Forgive me if I'm just being rhetorical here, but it looks to me like all the headlines about how the latest bailout of Greece enables the country to avoid default have it wrong. Greece is defaulting on its sovereign debt, and that's a good, as in "necessary," thing.
When the terms of a loan are restructured such that the lender accepts less favorable terms -- they "take a haircut" on principal, the interest rate, the maturity of the loan -- that's a type of managed default associated with the renegotiation of the original debt contract. In the course of these negotiations, holders of Greek bonds will need to take 50-70 percent haircuts (crewcuts?) -- that's some serious restructuring.
Think GM/Chrysler vs Lehman Bros. Both were defaults but the former was "managed" and it... um... worked out a bit better than the latter.
I also think the distinction is important -- and not just rhetorical -- re: the necessity point made above. One of the keys to diagnosing the type of crisis right is to recognize whether you're looking at an illiquidity problem or an insolvency one. The former, arguably the U.S. case, leads you to pump liquidity into the system, holding the non-performing assets (the banks, in our case) until normal credit operations can resume. The latter should lead you to rip the band-aid off and force some haircuts. That would be Greece.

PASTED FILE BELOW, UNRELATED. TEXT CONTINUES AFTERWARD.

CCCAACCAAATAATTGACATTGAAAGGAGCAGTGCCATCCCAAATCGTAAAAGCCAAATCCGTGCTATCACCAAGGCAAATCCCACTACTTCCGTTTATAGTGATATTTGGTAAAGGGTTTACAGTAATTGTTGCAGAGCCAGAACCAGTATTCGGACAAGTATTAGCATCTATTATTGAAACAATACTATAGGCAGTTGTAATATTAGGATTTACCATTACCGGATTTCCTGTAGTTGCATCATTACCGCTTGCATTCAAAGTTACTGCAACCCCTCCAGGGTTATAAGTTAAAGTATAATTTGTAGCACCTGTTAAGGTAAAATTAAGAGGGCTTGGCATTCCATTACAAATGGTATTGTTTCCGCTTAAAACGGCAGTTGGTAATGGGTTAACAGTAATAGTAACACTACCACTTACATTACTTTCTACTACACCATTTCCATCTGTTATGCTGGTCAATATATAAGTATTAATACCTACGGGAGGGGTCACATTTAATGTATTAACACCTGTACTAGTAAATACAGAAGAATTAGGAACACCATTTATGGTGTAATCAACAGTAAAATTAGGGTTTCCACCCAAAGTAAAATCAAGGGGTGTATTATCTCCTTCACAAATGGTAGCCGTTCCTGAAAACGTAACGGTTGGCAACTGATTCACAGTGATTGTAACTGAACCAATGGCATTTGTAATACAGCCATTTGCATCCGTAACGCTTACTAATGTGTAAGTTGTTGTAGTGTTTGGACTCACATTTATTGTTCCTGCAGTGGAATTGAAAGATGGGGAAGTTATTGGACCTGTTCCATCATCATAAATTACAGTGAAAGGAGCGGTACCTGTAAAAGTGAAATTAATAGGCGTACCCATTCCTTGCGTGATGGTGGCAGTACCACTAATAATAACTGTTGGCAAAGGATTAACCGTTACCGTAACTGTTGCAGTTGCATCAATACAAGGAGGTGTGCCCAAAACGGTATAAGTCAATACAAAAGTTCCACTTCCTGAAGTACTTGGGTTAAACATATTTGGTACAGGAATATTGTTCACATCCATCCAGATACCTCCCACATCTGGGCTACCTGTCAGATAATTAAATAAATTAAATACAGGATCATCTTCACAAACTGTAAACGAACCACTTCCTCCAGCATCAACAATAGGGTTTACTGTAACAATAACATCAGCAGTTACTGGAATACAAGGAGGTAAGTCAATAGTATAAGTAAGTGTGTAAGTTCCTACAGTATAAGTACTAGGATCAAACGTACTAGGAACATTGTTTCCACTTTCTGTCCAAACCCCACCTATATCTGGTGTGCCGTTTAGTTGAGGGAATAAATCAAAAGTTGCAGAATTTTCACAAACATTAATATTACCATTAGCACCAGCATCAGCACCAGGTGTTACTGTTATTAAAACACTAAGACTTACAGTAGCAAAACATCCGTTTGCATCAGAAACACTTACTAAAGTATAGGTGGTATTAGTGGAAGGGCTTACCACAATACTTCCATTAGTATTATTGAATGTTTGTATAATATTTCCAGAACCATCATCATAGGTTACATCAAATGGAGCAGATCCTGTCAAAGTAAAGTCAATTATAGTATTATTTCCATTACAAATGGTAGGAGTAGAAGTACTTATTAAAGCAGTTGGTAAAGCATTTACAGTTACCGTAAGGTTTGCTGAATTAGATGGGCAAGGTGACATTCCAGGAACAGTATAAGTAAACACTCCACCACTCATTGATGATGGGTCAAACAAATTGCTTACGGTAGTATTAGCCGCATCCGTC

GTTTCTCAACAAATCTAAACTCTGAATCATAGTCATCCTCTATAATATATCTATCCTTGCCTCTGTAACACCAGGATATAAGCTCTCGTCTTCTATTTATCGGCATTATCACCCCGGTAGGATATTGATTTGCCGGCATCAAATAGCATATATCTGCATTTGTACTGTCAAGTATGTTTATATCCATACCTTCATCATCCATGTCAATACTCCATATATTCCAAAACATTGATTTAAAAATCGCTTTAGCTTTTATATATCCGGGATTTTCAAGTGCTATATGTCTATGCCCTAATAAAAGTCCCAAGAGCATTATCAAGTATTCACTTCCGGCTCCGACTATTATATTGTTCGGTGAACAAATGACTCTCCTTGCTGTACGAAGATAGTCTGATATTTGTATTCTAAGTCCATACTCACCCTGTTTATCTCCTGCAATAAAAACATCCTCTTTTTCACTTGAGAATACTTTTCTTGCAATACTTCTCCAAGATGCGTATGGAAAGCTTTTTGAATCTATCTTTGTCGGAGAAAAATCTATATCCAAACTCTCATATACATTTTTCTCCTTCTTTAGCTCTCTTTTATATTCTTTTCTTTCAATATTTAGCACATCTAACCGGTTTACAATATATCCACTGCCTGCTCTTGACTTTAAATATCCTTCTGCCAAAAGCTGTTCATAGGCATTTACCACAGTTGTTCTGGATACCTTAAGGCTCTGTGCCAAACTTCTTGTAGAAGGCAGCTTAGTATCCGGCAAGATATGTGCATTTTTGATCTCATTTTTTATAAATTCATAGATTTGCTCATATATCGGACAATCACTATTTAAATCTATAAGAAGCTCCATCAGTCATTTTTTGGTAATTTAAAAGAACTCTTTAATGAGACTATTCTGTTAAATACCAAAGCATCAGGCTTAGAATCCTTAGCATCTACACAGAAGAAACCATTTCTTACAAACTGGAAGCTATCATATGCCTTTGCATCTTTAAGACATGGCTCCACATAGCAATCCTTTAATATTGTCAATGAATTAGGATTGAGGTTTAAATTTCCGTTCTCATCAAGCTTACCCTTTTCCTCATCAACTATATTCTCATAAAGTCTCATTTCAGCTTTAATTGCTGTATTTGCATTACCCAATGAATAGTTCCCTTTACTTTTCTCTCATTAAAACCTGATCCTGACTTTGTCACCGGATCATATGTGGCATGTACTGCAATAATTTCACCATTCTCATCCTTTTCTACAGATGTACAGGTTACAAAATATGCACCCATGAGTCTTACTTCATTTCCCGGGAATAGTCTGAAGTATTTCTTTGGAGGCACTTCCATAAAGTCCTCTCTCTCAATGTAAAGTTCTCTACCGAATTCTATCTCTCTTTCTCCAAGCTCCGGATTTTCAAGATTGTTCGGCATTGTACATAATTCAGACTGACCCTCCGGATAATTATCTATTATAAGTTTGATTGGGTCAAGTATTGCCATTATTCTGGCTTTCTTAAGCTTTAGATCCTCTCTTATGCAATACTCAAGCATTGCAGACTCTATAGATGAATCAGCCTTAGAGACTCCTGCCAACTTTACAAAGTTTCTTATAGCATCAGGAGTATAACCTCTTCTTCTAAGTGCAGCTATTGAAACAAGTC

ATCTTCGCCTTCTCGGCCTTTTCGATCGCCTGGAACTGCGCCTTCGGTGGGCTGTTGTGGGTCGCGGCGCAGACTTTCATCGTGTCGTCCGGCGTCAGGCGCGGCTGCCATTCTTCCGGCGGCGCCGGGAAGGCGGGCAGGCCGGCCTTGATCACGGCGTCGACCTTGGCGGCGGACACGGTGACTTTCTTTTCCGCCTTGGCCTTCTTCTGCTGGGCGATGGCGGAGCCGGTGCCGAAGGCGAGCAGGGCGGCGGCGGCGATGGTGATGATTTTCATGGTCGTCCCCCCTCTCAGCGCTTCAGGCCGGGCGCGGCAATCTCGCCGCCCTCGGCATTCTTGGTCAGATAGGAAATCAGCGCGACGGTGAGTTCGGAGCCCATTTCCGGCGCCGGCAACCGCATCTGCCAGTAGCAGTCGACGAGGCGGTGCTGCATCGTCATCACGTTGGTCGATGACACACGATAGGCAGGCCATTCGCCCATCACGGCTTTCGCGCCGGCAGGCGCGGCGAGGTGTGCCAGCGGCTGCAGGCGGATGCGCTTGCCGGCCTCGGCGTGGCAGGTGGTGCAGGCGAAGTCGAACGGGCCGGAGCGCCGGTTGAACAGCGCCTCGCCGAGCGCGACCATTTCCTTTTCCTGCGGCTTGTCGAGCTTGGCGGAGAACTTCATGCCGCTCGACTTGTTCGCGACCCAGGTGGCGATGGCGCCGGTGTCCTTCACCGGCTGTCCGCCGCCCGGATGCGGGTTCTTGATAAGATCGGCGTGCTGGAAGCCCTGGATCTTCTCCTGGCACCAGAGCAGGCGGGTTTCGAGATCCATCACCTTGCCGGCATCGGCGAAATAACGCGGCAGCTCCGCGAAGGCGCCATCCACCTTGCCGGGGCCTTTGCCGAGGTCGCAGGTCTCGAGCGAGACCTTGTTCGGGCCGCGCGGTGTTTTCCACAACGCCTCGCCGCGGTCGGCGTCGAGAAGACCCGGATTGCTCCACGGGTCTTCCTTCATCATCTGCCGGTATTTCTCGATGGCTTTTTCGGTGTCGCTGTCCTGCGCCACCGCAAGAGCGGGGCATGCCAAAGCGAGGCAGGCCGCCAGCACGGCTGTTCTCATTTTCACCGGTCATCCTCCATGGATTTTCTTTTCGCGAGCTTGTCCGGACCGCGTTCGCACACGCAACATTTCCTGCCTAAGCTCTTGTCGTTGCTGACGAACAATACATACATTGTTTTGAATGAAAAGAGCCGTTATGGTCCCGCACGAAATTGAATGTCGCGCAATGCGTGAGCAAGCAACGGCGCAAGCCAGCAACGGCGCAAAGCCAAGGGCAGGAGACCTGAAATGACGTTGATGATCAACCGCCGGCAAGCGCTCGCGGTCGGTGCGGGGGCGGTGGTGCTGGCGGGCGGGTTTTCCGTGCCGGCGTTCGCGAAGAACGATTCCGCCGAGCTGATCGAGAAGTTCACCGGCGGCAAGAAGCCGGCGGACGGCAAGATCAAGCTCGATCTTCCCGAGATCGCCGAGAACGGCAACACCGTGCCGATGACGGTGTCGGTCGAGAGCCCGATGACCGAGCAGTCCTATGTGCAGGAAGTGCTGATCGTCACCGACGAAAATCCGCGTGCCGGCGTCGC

To get this wrong -- to misdiagnose insolvency as illiquidity -- risks pumping resources (liquidity) into a black hole. It's bailing out a boat with buckets much smaller than the hole in the floor.
Perhaps gentler language here helps to calm markets or something, and I'm not sure it makes a big difference at the end of the day. Neither am I saying that the plan will work -- skeptics abound. But words mean something, and this looks like a managed default to me.
This post originally appeared at Jared Bernstein's On The Economy blog.